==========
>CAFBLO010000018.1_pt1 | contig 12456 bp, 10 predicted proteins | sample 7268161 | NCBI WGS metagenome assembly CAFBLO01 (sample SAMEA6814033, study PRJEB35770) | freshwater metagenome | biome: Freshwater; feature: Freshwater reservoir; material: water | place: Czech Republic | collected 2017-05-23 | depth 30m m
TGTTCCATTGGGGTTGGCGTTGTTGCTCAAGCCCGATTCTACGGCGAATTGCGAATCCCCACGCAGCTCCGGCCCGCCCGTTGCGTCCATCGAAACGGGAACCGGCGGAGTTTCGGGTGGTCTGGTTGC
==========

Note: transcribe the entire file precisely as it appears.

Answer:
>CAFBLO010000018.1_pt1 | contig 12456 bp, 10 predicted proteins | sample 7268161 | NCBI WGS metagenome assembly CAFBLO01 (sample SAMEA6814033, study PRJEB35770) | freshwater metagenome | biome: Freshwater; feature: Freshwater reservoir; material: water | place: Czech Republic | collected 2017-05-23 | depth 30m m
TGTTCCATTGGGGTTGGCGTTGTTGCTCAAGCCCGATTCTACGGCGAATTGCGAATCCCCACGCAGCTCCGGCCCGCCCGTTGCGTCCATCGAAACGGGAACCGGCGGAGTTTCGGGTGGTCTGGTTGC